How governments, investors and businesses can make better choices to help improve our healthcare systems in the wake of the pandemic.
The Coronavirus pandemic has provided a huge setback, and indeed has highlighted the weaknesses of the current system and the need for systemic change. Nowhere is this more evident than in the global health system.
However, we believe the pandemic could and should be a catalyst for accelerating the move towards a more responsible capitalism, and an opportunity to direct resources towards a more sustainable and fairer healthcare sector.
As we noted in our 2019 report Responsible capitalism, long-term profits depend on a healthy, well-paid, socially mobile workforce. But capitalism doesn’t always allocate capital to the areas where it is most needed. One such area is the global healthcare system, and more specifically antibiotics, on which modern healthcare is built.
It would be hard to overstate the success of antibiotics in saving lives, and their importance to the functioning of the global economy. In the pre-antibiotic age, the simplest of bacterial infections could prove fatal, rendering everything from surgical procedures to childbirth potentially life threatening.
Widespread overuse has enabled infectious bacteria to evolve and strengthen their resistance to antibiotics. Consequently, antimicrobial resistance (AMR) is now recognised as one of the most significant threats to public health. It’s estimated that about 70,000 people die each year from infections that are resistant to antibiotics, and that number is forecast to grow to 10 million a year by 2050 if the current trend continues, dwarfing the death rate of COVID-19. According to a 2016 report by former Goldman Sachs Chief Economist Lord O’Neill, that would shave 2 to 3.5 percentage points from annual global GDP growth. The pharmaceutical industry is aware of the problem, but investors have not yet grasped the full implications.
The issue is that the pharmaceutical industry is not incentivised to address the AMR crisis. The world has become so dependent on antibiotics, while expecting them to be cheap: their true worth is not reflected in their price. Hence there are many more lucrative options for pharma companies to pursue. Not surprisingly, investment in new antibiotics has slowed to its lowest rate in history, and big pharmaceutical companies have largely abandoned the field.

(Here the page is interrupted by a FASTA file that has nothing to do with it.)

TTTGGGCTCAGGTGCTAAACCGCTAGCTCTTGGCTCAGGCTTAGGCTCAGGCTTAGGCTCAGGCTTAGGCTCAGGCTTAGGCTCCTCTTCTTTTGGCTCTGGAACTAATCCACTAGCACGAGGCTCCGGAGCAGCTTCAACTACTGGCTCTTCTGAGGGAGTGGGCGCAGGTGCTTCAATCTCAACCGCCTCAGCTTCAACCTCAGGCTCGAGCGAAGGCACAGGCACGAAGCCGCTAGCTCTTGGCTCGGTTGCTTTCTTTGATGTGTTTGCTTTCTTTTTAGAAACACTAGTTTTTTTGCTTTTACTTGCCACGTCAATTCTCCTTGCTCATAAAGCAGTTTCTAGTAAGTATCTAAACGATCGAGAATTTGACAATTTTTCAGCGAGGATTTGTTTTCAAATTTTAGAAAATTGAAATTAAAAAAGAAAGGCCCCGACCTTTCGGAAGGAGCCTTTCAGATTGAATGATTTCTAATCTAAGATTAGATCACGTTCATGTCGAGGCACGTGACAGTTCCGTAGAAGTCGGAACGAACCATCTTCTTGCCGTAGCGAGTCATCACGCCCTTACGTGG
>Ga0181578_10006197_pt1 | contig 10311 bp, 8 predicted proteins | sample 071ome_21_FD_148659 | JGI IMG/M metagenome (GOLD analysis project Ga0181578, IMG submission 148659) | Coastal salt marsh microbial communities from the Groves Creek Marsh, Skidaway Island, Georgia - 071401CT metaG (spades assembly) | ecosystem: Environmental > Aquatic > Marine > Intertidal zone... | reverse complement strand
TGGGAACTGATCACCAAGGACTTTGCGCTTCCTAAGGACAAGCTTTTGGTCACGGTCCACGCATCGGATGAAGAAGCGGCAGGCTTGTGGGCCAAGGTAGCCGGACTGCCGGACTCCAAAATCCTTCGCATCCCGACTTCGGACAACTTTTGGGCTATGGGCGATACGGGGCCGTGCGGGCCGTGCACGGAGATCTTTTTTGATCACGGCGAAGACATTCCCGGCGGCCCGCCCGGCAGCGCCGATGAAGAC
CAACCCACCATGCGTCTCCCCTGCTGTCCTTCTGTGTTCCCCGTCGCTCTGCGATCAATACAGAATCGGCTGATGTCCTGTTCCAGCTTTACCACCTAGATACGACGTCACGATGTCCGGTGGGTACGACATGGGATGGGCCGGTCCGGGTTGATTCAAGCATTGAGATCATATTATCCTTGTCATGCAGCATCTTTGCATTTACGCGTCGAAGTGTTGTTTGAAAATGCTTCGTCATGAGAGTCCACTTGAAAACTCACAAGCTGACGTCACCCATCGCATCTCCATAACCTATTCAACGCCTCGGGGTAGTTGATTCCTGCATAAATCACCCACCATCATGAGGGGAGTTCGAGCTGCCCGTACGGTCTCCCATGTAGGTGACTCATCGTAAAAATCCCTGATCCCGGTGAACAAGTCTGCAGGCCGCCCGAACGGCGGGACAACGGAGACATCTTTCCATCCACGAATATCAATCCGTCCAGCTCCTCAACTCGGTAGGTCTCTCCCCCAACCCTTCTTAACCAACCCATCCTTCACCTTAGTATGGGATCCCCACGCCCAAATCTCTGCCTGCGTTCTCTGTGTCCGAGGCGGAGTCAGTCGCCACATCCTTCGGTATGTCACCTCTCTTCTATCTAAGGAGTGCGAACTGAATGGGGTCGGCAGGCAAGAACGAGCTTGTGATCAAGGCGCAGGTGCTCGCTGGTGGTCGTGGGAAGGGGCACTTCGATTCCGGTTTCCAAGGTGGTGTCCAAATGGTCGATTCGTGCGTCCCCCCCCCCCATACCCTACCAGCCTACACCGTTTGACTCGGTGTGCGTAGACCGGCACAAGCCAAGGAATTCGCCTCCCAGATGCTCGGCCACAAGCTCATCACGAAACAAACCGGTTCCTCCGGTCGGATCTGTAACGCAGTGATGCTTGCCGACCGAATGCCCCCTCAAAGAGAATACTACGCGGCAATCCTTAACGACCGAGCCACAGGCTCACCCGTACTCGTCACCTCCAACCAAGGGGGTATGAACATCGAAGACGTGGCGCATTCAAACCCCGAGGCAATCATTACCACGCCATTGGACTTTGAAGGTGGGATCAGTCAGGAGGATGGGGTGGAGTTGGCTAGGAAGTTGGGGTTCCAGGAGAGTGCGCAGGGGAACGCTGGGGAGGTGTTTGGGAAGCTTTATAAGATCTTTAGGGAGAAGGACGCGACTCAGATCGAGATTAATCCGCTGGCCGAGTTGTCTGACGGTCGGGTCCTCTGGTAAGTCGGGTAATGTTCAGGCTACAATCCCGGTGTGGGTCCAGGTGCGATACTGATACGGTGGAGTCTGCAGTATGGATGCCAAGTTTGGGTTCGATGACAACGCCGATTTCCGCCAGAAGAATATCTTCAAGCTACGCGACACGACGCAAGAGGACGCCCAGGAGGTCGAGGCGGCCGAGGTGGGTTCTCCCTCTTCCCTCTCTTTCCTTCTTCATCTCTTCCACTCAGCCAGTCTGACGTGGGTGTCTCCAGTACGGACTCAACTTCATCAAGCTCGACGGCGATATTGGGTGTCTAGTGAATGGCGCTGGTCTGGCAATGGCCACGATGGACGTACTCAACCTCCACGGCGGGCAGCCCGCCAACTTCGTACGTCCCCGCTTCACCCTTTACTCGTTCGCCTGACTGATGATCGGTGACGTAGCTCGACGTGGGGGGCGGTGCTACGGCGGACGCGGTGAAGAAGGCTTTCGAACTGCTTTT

More recently, of course, the focus of governments around the world has been on vaccine development in response to the Covid crisis. These are today’s urgent challenges, and a healthy, functioning responsible capitalism is needed to address them.
Capitalism as a force for good
Given that the normal forces of capitalism do not apply to antibiotics as they do to other pharmaceutical products, how can the pharmaceutical industry be incentivised to produce them?
In response to that crisis, the AMR Industry Alliance was formed in 2016, with representatives from over 100 pharmaceutical and biotech companies and associations across 20 countries. It has since invested a combined $2 billion in AMR research and development (R&D). In 2018, the not-for-profit Access to Medicine Foundation launched an AMR Benchmark, tracking progress among the most active companies in this area
Governments also have a huge role to play. There are two fundamental approaches at their disposal, known as ‘push’ and ‘pull’ incentives. So far, incentives have generally involved public-private partnerships allocating grants to small companies for early-stage R&D. These grants have been sufficient to help companies successfully develop new antibiotics, but not enough to get them from there to profitability. That’s where ‘pull’ incentives come in. As the name suggests, rather than pay upfront R&D costs, they reward success with larger amounts of money.
‘Pull’ incentives were the brainchild of the British government’s multi-year Review on Antimicrobial Resistance, which was headed by Lord O’Neill and completed in 2016. The review proposed giving a one-time “market entry reward” of $1 billion for new antibiotics – enough to cover typical R&D costs and enable the antibiotic to be profitable without encouraging overuse.
In 2019 the NHS announced an incentive scheme for pharmaceutical companies to provide new antibiotics to UK patients for the first time in decades. This first-of-its-kind subscription model, part of a UK action plan to contain and control AMR by 2040, pays providers upfront based on the value of their antibiotics to the public health system, rather than on the amount used.
Another encouraging development stemming from such efforts has been the recently announced creation by leading pharmaceutical companies of the AMR Action Fund. The fund aims to start operating this year, investing more than $1 billion in small biotech firms, with the goal of delivering two to four new antibiotics by 2030.
Government incentives, which will cost huge sums of money and deliver profits to the pharmaceutical industry, may be politically unpalatable. However, they may prove effective in tackling the AMR crisis, and are a great example of responsible capitalism in action — an opportunity for investors to do well by doing some good.
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